Chapter 29

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The Zeus Orbital Weapons Platform was the pride of the EXN defense fleet. Orbiting within sight of the tiny asteroid moon, Metis, it sat in the perfect place to dominate all Jovian airspace. It was fitted with five massive railguns, each capable of executing strikes on any target in the solar system, accurate to within a few centimeters, and with enough force to make such precision redundant. Motors peeked out of the superstructure on all sides, balancing it when one of the guns was fired, and preventing the considerable recoil from pushing the station off course. Radio telescopes attached to the platform supplied the constant stream of data the artillery computers needed to thread their cataclysmic needles.

These telescopes immediately noticed something very unusual near the orbit of Europa. One moment there was nothing, the next a distinct and clear heat signature. Central command was immediately notified and human eyes first looked upon the hole in the sky.

There was some confusion, at first. The object was almost perfectly spherical, and exuding a microwave frequency not seen in most planetary objects. Contact was established with naval forces operating nearby, and it was ascertained that the object could not be related to any official flights nearby. It was eventually decided that the best course of action was to fire a test round at it.

The slug soundlessly exploded from the muzzle of one of the hulking railguns and soared toward the hole in the sky. As it approached the object, there was a flash of light and an army appeared.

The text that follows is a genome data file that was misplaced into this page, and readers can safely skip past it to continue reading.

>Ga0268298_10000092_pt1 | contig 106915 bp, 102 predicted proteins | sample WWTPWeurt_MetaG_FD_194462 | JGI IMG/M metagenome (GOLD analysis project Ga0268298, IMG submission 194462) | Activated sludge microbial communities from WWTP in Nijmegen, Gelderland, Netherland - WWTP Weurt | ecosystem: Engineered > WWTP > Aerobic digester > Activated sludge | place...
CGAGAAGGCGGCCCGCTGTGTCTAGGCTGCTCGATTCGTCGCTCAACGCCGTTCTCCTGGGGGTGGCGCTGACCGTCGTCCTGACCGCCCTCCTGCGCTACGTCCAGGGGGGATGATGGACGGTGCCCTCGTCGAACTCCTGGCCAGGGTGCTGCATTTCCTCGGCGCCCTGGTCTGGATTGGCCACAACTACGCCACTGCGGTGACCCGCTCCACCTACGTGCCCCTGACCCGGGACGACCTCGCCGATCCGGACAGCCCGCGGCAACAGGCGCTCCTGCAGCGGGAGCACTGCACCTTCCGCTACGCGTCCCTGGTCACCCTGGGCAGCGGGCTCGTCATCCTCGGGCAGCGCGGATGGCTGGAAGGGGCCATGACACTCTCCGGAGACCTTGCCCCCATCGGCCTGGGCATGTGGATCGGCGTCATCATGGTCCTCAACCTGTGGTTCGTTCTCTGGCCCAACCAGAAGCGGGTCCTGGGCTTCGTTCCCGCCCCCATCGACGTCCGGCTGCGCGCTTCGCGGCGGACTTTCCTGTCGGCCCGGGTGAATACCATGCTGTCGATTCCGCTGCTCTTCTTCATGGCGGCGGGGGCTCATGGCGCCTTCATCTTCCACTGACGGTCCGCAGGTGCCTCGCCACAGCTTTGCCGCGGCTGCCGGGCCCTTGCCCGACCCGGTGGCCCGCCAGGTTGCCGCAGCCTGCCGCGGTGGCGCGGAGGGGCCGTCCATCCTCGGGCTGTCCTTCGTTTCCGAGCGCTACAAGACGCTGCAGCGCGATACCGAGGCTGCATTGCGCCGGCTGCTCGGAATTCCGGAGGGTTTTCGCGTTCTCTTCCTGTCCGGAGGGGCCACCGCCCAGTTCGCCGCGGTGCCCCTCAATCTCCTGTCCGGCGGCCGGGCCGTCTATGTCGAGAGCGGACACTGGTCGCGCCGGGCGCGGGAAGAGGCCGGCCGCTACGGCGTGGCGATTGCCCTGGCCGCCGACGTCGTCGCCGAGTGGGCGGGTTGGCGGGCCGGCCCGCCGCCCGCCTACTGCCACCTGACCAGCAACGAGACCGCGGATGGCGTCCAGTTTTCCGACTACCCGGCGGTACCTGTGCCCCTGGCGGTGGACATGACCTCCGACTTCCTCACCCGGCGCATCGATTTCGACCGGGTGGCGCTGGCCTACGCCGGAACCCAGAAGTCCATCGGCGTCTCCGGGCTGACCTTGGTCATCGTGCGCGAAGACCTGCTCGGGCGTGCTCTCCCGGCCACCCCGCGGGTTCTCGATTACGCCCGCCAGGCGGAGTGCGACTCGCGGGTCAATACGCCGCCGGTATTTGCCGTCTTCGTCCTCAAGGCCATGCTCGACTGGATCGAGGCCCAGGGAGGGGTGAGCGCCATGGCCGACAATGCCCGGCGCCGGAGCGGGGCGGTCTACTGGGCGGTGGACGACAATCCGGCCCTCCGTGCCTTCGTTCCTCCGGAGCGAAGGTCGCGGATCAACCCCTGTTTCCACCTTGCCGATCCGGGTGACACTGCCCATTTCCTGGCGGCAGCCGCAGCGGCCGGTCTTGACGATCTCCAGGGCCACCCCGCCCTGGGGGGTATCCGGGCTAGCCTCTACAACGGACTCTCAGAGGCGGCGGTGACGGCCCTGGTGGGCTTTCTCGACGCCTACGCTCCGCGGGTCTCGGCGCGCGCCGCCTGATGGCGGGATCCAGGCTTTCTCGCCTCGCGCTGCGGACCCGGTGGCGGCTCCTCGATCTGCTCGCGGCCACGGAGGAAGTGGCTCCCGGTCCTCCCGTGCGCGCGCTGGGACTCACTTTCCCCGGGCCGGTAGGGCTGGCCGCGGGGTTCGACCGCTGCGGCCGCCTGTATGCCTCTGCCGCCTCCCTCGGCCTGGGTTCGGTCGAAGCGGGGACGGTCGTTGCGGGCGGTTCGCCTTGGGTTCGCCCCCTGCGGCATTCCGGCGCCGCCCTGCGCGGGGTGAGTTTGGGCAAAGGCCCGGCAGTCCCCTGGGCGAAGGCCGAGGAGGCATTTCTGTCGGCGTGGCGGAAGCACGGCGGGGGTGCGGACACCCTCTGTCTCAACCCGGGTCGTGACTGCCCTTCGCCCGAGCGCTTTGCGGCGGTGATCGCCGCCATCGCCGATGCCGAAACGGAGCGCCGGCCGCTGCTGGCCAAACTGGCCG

To the radio telescopes on Zeus, it looked like a warm cloud of hydrogen that spontaneously materialized all around the puncture. When it started moving, it did so in a predictable fashion, falling toward Jupiter. Things became interesting when the tendrils of gas began curving to intercept the slug.

The impact was unremarkable. The artillery shell simply disappeared into the cloud and radio contact with it ceased. Its cameras showed nothing but stars, then static. Again, confusion rippled through the command room of the weapons platform. A volley of fire was ordered at the object and its shroud of gas.

There were ten sharp booms as the railguns spun up and released. Ten identical explosive rounds soared in a graceful arc toward the expanding cloud of material. Almost immediately, the cloud reacted. It glowed faintly and rushed to meet the ten artillery shells. They disappeared as the first had, and the cloud continued to charge forward, directly toward the station.

Now there was some measure of terror in the eyes of the personnel manning the station. The only sound in the command room was the loud hum of the life support. The cloud continued to accelerate, now visible as a dim blue veil slung over the portholes. No one would take any action; all were frozen with doubt.

When the cloud struck, it did so with a quiet hissing, as if sand were being poured down a metal pipe. Suddenly, reports came in that fuel lines and antennae on the fringes of the weapons platform were failing all at once. The cameras showed them floating away and rapidly disintegrating, momentarily glowing orange and white before puffing away into the blue haze.

Panic overtook the command personnel. There was short burst of frenzied activity before the oxygen lines burst and the walls began to wear away. Like rats, they suffocated, catching blurred glimpses at the terrifying expanse of nothing that found its way into their tiny bubble of safety. Now the emptiness was not quite so empty as it usually was.

The Zeus Orbital Weapons Platform was the first dot on the monitor to blink off. Several other military installations in the Jovian system ceased to exist an hour later. Then the civilian reports began to roll in.

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